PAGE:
Interiors Awards 2016: Adaptive Reuse

Photography by Adam Mørk

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3XN Studio
Designer: 3XN Architects
Client: 3XN Architects
Location: Copenhagen

“This is an incredibly wonderful space—the perfect backdrop for creativity. The design very carefully both revealed and concealed the original structure.” —Jury

After outgrowing its previous office, which was spread over three floors, Danish architecture and design firm 3XN needed a new studio to facilitate its team-based philosophy. “It was important that we could bring all [of our] staff together on one level to create an environment conducive to collaboration and sharing of knowledge,” says Kim Herforth Nielsen, 3XN’s founder and principal.

The firm discovered the perfect solution in the Gunboat Sheds. Situated along a canal in Copenhagen’s Holmen neighborhood, these landmark buildings were constructed in the 1820s to shelter Danish gunboats. 3XN transformed a grouping of the boat sheds, most recently compartmentalized into pharmaceutical laboratories, into an open-plan studio that highlights the original structure of the sheds while providing a light-filled, democratic working environment for the firm’s 80 employees.

The 20,000-square-foot 3XN studio occupies five adjoining 25-foot-by-138-foot boat-shed bays, which were originally designed to house two gunboats each. Functioning as one level, the studio gradually steps down toward the canal, tracing the earlier sloped floor that had once assisted in the gunboats’ aquatic launches. As a protected landmark, the building’s larch wood exterior, terracotta roof, and pine structure could not be altered. Fortunately, “This was not a challenge,” Nielsen says, “since we loved the building as it is.”

This appreciation for the boat sheds’ historic architecture translates into a sensitive renovation that transforms the original exposed pine beams into a framework that delineates zones for workstations, a model shop, a materials library, a canteen, and meeting rooms. Reflecting the pitched roof, sloped ceilings rise from 10 to 20 feet above the rough pine structure, smooth bamboo floors (installed by the previous occupant), and primarily white furnishings. Clerestory windows and a glazed canal-side facade allow light to stream through the studio, playing off the white walls to emphasize the overall interior simplicity. “We adopted a ‘less is more’ approach to our new studio,” Nielsen says. “Light is really the most significant ‘material.’”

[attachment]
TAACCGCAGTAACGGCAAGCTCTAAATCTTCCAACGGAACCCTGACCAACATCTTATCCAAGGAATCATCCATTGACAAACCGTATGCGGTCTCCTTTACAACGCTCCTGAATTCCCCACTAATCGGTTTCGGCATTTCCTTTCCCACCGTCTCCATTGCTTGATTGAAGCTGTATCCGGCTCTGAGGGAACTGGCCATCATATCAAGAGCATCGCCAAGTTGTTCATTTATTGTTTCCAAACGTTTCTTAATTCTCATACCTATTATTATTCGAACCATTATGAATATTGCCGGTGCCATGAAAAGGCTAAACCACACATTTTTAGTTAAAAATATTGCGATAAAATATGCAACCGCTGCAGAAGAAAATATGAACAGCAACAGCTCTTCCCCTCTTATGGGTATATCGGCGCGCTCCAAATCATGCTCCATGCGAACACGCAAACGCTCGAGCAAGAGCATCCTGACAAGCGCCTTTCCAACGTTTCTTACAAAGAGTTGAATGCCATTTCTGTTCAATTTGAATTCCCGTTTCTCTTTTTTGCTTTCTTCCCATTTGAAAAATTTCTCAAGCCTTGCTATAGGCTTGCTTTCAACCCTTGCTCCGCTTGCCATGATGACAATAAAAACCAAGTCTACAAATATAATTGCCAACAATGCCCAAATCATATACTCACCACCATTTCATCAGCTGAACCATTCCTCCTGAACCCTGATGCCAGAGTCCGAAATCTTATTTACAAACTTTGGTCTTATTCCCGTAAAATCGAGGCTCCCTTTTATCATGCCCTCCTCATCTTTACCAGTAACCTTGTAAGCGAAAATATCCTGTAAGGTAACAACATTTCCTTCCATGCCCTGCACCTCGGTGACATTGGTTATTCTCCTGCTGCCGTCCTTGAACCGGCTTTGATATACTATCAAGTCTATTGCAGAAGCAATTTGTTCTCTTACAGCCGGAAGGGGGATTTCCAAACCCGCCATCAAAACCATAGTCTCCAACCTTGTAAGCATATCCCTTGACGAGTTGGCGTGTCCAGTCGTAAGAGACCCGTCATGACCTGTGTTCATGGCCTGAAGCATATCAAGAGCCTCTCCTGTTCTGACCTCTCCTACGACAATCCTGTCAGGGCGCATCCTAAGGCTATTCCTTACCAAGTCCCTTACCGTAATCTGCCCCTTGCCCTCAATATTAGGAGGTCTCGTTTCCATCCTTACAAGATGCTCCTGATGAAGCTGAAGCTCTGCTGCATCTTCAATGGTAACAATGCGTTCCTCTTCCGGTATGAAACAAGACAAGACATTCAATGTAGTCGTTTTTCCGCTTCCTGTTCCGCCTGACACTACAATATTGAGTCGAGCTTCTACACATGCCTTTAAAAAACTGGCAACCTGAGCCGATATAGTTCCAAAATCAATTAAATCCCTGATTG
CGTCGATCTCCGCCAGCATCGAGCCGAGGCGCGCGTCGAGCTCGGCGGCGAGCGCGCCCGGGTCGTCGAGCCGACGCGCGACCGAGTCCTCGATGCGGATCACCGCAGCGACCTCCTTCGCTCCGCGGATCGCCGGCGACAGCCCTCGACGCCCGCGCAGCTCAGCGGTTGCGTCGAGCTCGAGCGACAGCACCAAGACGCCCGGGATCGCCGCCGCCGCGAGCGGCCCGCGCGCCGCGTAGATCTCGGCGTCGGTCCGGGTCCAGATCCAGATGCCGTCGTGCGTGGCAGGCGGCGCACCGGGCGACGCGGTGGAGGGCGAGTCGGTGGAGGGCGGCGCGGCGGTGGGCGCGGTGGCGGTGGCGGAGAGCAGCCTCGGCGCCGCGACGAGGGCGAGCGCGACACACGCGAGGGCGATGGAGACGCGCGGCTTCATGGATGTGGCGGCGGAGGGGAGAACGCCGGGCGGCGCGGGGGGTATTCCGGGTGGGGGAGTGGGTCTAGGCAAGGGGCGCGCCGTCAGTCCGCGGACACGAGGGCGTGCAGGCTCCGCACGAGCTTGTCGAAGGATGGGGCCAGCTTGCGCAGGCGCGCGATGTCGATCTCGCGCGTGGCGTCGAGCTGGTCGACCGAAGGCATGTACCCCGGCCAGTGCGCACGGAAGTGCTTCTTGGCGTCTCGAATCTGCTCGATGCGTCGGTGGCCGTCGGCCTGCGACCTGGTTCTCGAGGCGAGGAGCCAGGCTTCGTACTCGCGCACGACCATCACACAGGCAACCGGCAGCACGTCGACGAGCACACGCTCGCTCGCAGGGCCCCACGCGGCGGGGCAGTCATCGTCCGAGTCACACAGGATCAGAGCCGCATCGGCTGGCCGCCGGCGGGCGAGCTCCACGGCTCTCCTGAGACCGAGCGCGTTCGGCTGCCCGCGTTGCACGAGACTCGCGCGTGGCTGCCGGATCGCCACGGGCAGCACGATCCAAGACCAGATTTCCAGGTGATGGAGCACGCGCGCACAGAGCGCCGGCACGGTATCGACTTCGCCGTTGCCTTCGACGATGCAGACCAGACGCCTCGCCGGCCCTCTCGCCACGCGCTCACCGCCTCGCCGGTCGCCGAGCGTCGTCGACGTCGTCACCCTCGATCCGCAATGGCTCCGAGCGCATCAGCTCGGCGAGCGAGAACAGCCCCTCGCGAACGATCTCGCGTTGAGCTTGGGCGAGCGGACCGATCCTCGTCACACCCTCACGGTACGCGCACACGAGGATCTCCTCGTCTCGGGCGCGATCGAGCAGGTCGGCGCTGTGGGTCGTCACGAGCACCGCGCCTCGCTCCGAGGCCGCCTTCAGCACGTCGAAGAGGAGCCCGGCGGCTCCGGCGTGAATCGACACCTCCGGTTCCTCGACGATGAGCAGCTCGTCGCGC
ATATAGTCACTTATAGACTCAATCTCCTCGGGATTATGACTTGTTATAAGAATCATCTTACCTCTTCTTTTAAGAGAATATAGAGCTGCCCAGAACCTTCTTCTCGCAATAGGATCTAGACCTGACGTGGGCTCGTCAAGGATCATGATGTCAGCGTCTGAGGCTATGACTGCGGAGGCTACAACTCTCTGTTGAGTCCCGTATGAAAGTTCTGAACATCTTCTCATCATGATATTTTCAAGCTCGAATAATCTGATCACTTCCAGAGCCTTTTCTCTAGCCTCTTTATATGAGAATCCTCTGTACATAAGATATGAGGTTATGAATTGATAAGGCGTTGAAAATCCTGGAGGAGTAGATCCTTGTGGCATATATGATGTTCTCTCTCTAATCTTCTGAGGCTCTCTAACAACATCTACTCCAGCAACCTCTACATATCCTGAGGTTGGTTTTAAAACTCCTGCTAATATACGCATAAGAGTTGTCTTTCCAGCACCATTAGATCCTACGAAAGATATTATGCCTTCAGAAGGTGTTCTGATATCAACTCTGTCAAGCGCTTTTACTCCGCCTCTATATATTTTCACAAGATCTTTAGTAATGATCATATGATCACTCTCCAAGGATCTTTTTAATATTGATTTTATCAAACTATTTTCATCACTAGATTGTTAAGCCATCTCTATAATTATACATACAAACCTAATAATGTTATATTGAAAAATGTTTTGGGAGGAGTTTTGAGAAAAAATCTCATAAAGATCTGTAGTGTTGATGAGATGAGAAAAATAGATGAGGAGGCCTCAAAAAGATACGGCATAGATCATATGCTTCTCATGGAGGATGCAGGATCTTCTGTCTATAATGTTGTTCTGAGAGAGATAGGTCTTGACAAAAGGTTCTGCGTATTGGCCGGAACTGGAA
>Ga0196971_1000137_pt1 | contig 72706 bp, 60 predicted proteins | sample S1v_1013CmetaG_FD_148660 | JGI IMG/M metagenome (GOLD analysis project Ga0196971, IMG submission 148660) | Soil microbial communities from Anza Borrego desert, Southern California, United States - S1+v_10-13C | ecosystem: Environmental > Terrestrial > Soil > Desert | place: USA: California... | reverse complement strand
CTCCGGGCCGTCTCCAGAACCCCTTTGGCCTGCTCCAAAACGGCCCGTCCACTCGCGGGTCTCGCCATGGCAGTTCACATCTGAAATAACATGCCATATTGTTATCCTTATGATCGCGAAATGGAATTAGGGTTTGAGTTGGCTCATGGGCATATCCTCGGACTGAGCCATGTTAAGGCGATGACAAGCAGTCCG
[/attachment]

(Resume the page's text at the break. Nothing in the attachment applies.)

3XN partners sit among the staff in the open work area, located closest to the canal with water views. The design and competition teams work back-to-back, and they can readily pivot in their chairs to discuss projects, an impossible task in 3XN’s previous studio. In the new office, “The open plan facilitates quick and easy communication and allows us to see what our colleagues are working on, to share inspiration and information,” Nielsen says. The five glass-walled meeting rooms maintain this sense of openness, ensuring privacy while allowing light to filter into and through the space.

Similarly, 3XN’s model workshop features an operable glass wall. When closed, the glass minimizes escaping noise while preserving a visual connection. When open, it allows the workshop to function as a continuous part of the larger whole. “Physical models are an integral part of our process, and we wanted to create a large model workshop where our team can explore and build all types of models,” Nielsen says. “We located the workshop adjacent to the competition teams, so there can be an easy flow between the designers and the model workshop team.”

Indeed, scale models appear throughout the studio, underscoring their importance in 3XN’s practice. “[In addition to] giving [our architectural models] pride of place in the reception area,” Nielsen says, “we use the existing architecture to frame [the scale model] presentation.” Most notably, models perched among the pine beams activate the interstitial spaces between the bays.

Since 3XN has been in its new headquarters, the staff has appreciated the transformed boat sheds’ spatial continuity and day-lit interiors. And the exterior environment is equally inspiring, Nielsen says: “We have amazing views out onto the canal, with its ‘pirate’ houseboats, waterfowl, and an unending parade of boats, kayaks, and swimmers.”